Only gradually did the immigrants begin to mix with the locals. Werner Krokowski, who turned 11 in January 1946, found it difficult to make friends. In school, he was teased by students who made fun of his East Prussian dialect and got back at them by parodying their pronunciation. Ultimately, it helped him learn the local way of speaking and better fit in.
It was more difficult for the adults. "My parents always talked about East Prussia. They wanted to go back," recalled Krokowski. While many adults longed for their home regions and joined lobby organizations for expellees, the young generation was better able to deal with reality.
"An important integration factor was joining clubs, like singing in the church choir or joining a sports club," said historian Marita Krauss, who has been researching integration for many years. "It's still the case today: When someone shoots a goal, then people like him no matter where he's from."
The economic boom
As the post-war economy in Germany began to prosper in the 1950s, the demand for workers grew. Werner Krokowski trained to become a machinist and completed his certificate in 1953. He continued to live humbly, sharing a bed with his brother, who had returned from being a prisoner-of-war in 1946 - until the brother got married.
Krokowski's wallet felt the benefits of the economic upswing and he bought a motorcycle and then a car. In 1962, he married and moved into his first apartment. He and his wife had two daughters, and they built a house. Germany had become his home.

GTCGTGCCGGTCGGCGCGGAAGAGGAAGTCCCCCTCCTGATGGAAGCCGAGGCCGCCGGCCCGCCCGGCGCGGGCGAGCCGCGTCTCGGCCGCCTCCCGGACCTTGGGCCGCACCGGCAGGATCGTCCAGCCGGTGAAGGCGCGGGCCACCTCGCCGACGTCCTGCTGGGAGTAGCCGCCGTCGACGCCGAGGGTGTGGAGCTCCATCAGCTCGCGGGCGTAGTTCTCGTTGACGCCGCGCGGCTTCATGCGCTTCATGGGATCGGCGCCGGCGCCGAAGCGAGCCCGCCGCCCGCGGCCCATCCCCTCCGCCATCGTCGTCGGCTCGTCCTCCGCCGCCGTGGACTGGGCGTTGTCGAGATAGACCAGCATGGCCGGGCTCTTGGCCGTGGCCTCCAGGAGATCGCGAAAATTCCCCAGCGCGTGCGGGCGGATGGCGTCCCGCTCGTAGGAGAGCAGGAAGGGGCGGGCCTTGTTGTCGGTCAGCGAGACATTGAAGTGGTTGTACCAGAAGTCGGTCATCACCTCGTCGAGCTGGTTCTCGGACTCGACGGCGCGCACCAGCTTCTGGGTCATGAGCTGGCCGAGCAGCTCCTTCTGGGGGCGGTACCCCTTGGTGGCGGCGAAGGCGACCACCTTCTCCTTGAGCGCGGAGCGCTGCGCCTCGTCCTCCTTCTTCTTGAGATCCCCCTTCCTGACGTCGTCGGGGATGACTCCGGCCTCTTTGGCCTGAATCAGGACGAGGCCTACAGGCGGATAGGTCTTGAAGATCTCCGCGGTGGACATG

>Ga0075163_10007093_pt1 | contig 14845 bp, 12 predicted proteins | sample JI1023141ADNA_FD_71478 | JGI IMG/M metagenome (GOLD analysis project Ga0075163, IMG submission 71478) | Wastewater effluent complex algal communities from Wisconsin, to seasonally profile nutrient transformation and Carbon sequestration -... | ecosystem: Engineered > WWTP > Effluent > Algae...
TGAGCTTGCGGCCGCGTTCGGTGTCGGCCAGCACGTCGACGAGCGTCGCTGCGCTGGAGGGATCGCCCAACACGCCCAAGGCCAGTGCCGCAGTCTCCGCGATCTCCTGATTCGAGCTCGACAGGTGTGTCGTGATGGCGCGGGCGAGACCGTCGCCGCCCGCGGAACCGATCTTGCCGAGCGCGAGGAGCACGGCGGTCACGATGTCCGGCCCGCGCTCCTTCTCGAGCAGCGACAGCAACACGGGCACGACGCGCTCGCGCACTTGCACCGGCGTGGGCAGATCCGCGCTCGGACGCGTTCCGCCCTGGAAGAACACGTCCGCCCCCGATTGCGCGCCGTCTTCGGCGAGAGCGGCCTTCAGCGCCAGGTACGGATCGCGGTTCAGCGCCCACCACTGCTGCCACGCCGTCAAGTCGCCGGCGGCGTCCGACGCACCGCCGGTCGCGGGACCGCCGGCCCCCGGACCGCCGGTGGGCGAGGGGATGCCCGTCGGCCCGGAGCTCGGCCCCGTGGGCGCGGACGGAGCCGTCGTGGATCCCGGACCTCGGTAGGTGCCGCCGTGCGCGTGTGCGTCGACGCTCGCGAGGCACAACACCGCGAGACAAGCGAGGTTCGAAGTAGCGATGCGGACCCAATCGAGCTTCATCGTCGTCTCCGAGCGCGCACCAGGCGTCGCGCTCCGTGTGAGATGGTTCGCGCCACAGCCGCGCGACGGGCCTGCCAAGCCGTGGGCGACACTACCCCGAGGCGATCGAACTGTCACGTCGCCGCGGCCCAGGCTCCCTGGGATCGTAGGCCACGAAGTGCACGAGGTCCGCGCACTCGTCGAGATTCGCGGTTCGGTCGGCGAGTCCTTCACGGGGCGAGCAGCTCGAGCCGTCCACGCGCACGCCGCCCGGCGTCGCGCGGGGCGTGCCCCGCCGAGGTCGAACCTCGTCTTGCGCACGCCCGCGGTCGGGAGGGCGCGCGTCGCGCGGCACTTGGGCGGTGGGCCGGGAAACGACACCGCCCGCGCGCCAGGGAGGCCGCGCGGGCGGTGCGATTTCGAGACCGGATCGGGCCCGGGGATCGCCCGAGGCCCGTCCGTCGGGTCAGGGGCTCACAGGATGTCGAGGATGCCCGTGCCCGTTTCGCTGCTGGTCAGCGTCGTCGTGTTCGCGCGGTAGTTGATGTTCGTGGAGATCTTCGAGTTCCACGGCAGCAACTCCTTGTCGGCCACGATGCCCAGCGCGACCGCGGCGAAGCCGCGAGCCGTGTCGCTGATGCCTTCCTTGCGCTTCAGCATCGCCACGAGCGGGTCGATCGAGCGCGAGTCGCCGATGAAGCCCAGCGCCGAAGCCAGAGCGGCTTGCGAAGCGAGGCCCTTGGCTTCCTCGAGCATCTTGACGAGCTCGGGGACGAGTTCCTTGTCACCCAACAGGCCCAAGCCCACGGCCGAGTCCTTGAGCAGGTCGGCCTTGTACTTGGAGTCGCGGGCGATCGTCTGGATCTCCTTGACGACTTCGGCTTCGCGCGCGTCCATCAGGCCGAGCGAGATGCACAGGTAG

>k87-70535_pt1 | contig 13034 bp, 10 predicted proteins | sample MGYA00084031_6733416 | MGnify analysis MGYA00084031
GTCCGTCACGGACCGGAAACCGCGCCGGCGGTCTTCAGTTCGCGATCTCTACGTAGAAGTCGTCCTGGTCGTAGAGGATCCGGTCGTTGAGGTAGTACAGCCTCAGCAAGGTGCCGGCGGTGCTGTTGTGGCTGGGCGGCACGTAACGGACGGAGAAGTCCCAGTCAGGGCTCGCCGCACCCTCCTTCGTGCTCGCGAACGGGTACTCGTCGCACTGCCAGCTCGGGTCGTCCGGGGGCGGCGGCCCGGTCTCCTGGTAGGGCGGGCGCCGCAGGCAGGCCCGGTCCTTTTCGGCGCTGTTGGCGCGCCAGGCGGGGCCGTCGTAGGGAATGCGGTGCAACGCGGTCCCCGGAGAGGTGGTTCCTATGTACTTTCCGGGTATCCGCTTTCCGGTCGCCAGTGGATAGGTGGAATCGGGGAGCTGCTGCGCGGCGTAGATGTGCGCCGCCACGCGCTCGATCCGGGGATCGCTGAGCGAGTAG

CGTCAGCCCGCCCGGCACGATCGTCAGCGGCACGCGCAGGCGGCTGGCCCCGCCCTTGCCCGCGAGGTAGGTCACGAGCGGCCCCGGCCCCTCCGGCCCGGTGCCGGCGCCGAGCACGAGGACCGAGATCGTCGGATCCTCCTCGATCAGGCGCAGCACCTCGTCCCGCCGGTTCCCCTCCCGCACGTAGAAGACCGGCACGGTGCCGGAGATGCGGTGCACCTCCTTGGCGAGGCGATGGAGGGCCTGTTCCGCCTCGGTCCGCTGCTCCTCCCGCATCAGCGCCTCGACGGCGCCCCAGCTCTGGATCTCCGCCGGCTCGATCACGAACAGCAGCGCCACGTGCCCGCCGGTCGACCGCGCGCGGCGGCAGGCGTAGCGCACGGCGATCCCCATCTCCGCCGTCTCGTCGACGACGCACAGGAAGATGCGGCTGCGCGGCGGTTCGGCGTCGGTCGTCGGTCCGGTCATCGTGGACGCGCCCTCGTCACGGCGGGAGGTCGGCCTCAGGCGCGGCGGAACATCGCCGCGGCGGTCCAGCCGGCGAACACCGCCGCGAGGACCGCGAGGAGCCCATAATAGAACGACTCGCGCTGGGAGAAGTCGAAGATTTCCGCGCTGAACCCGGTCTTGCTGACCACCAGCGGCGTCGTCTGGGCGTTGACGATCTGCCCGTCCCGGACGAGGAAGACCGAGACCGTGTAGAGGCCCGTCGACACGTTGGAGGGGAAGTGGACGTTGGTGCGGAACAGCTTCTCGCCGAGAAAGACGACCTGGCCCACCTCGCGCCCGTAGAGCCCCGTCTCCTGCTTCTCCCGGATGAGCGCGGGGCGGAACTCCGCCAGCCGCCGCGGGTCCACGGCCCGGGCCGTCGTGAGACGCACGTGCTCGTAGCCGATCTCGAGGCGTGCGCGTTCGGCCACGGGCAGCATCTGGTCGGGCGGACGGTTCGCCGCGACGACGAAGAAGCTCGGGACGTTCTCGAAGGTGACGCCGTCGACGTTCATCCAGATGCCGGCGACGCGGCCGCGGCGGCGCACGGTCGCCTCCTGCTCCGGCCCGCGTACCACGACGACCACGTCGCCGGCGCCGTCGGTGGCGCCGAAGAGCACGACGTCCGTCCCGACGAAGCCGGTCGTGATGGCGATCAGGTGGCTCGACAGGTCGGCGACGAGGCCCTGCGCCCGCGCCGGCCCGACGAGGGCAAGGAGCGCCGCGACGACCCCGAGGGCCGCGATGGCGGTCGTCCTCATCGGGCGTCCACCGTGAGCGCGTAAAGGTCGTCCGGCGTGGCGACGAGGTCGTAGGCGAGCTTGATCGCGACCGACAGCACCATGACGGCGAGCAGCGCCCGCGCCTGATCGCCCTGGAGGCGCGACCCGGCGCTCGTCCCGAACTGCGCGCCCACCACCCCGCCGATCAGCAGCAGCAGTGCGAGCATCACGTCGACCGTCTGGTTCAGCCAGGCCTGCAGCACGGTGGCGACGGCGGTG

Werner Krokowski's story shows how integration can be successful. "From all the countries to which immigrants move, we can learn that they should have the opportunity to work as soon as possible," said historian Marita Krauss. "Here, that could at least mean temporary residency with the assurance that they can stay for a certain period of time so that companies can train people and they don't just have to wait around until a decision has been made."
Forced integration in East Germany
While the refugees in West Germany contributed to the economic miracle of the time, they were absorbed into the state-planned economy in communist East Germany. Unlike in the West where organizations were founded to represent the expellees' interests, they were more or less forced to integrate in the East.
The approach was even evident in the language. In East Germany, they were called "new citizens" or "resettlers" and were forbidden from forming organizations.
That was a mistake, said Krauss. "Today we know that it's easier to integrate into a new culture when you can maintain your own. The many communities that have developed in classic immigration societies - like German, Italian or Chinese communities in the US - create protection for the immigrants with people who speak their language and have close ties to their culture."
A new Germany
Humane living conditions, work and social acceptance were the most important factors for integration in the past - and still are today. The post-war immigrants, however, at least spoke German and came from a similar culture. Today's immigrants don't have that advantage. But they also bring skills and potential that are worth discovering and supporting.
Germany's population is shrinking and it urgently needs motivated, qualified and eager immigrants. When Werner Krokowski sees refugees in the news these days, memories well up inside of him. "Don't believe that we were welcomed with open arms," he said. "If we hadn't had the camps, I don't know who'd have taken in refugees here. Thank God we had the camps."
For him, they were a safe place from which he could set out to help build a new Germany - a Germany that has little in common with the one that drove Europe into two world wars.